Lenovo Storage DX8200D review
Lenovo and DataCore deliver a dynamic SDS duo
Disk pools group physical storage devices together and for the DX8200D, we received one tiered pool combining the SSD mirror and RAID5 arrays. SANsymphony pools support multiple storage tiers, with each assigned a number to denote their performance.
On our system, the SSD array was already placed in Tier 1 with the two RAID5 arrays placed in Tier 2. You can change tier membership if you want, and SANsymphony migrates hot data to it or away from it on the fly.
During VD creation, you assign one of five storage profiles to control tiering. A Critical profile ensures all data remains in the top tier, a Normal profile migrates data blocks through the tiers based strictly on usage while an Archive profile keeps the blocks on the lowest tier.
After logging our Windows Server hosts in the appliance's FE ports, we could provision selected VDs to them. If you find (as we did) that formatting VDs on your Windows hosts takes a long time, run the 'fsutil' command to disable SCSI Unmap, format the drive and then re-enable it. With it enabled, a 2TB VD took 40 minutes to format and disabling it dropped this to 5 seconds.
Snapshots and CDP
Thin provisioning is applied by default and SANsymphony dynamically allocates disk blocks as they are required. Unlimited snapshots are supported and any can be presented to hosts as new VDs.
Manual snapshots take seconds to create and you can choose from differentials or full snapshots which clone the target. Scheduling them to run regularly isn't so easy, as you must use the SANsymphony Task tool to create a time schedule and run a PowerShell 'Add-DcsSnapshot' CmdLet (these are listed in the online manual).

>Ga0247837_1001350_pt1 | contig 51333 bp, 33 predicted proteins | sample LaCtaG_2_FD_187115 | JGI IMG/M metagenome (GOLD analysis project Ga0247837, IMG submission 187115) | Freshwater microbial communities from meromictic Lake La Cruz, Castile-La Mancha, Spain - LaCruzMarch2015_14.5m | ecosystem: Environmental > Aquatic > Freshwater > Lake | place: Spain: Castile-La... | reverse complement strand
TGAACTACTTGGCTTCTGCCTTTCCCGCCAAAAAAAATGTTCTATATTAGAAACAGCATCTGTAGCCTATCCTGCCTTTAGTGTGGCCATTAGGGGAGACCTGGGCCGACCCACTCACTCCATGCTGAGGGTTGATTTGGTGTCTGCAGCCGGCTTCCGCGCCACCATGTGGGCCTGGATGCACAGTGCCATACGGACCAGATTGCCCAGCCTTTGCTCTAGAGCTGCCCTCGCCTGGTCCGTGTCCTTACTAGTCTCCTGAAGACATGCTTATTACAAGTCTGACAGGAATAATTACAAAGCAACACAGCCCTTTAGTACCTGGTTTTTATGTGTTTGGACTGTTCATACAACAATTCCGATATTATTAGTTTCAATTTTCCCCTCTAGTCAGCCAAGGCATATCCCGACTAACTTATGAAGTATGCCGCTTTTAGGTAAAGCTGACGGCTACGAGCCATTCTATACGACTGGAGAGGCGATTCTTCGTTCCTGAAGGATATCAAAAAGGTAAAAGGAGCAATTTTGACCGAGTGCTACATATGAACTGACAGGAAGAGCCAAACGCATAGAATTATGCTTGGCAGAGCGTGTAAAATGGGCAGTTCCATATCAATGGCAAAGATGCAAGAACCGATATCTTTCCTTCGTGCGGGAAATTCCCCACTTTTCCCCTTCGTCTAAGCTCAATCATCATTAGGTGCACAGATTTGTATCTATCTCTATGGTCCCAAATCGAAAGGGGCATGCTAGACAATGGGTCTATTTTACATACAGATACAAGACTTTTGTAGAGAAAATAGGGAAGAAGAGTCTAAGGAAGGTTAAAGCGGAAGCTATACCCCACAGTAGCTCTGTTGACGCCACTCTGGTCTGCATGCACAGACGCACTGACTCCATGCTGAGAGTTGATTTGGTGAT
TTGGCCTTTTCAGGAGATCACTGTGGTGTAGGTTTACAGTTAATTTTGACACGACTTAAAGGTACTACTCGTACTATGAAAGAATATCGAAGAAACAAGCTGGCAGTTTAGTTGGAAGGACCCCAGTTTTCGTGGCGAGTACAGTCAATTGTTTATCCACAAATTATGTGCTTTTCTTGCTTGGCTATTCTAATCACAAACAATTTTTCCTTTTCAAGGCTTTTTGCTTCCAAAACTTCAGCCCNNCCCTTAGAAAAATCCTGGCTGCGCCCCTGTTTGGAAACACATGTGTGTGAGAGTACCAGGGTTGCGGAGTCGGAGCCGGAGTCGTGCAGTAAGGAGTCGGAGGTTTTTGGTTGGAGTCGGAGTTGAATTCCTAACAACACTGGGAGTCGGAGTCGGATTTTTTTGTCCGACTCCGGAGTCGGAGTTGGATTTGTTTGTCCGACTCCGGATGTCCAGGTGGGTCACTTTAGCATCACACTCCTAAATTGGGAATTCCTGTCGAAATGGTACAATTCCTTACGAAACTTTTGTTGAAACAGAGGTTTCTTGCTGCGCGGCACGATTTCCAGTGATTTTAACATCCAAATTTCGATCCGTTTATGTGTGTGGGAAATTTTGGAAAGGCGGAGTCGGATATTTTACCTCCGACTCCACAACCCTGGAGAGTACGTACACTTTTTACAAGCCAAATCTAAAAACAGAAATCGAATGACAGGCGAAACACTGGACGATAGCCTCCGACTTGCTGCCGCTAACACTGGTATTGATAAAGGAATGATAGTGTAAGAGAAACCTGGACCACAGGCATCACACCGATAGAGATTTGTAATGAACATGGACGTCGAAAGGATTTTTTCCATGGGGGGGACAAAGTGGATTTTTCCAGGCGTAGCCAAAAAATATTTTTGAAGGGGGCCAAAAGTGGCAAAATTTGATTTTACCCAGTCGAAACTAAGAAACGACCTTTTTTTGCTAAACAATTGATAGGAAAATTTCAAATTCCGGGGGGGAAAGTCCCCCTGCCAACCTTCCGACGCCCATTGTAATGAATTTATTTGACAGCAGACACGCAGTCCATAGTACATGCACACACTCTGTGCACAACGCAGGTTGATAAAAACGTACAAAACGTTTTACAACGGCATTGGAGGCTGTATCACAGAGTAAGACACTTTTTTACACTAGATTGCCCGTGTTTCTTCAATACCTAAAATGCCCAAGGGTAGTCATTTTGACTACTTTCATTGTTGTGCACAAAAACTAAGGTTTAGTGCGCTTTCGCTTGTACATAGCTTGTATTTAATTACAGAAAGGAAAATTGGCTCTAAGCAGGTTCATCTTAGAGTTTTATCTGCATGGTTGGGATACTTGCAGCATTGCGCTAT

SANsymphony's CDP (continuous data protection) is a valuable ally in the fight against ransomware. Enabling it on a VD creates a history log allowing you to roll back the VD to any time during the period it was enabled for.
Top 10GbE performance
The DX8200D delivered excellent 10GbE IP SAN performance and to get the best, we enabled jumbo frames on the appliance's FE ports. With a Lenovo x3550 M5 Windows rack server logged in to the first FE port, we saw high Iometer sequential reads and writes of 9.2Gbits/sec and 6.4Gbits, which dropped to 9.1Gbits/sec and 5.7Gbits/sec for random operations.
I/O throughput is also good, with small Iometer 4K block sizes returning sequential read and write rates of 56,500 and 31,000 IOPS. Moving to random operations saw these change to 61,000 and 30,000 IOPS
To add some pressure, we logged in an HPE DL380 Gen9 Windows server to the second FE port and gave it a dedicated VD. Running Iometer in tandem with the Lenovo server saw high cumulative sequential reads and writes of 18.4Gbits/sec and 11.3Gbits/sec showing minimal resource contention.
The DX8200D is a smart combination of Lenovo hardware and DataCore software, which we found remarkably easy to deploy and use. It provides everything an enterprise needs to get started on the road to highly available software defined storage, offers great IP SAN performance and delivers it at a sensible price.
The DX8200D provides an out-of-the-box software defined storage solution that’s a cinch to deploy - storage virtualisation doesn’t get much easier or more affordable than this
Chassis: 2U rackCPU: 2 x 2.1GHz Intel Xeon E5-2620 v4Memory: 128GB 2,400MHz ECC DDR4 (max 512GB)Storage: 2 x 600GB SAS3 SFF, 2 x 400GB SAS3 SSD, 11 x 1TB SAS3 SFFRAID: Lenovo ServeRAID M1215 and M5210/cache/BBUArray support: RAID0, 1, 10, 5, 50, 6, 60 (M5210)Expansion: 5 x PCI-Express 3 (2 free)Network: 4 x Gigabit, 6 x 10GBase-TPower: 2 x 750W hot-plug PSUsSoftware: Windows Server 2012 R2, DataCore SANsymphony V10.0 PSP 6 Update 2Management: DataCore Management ConsoleWarranty: 3yrs on-site NBD plus software sup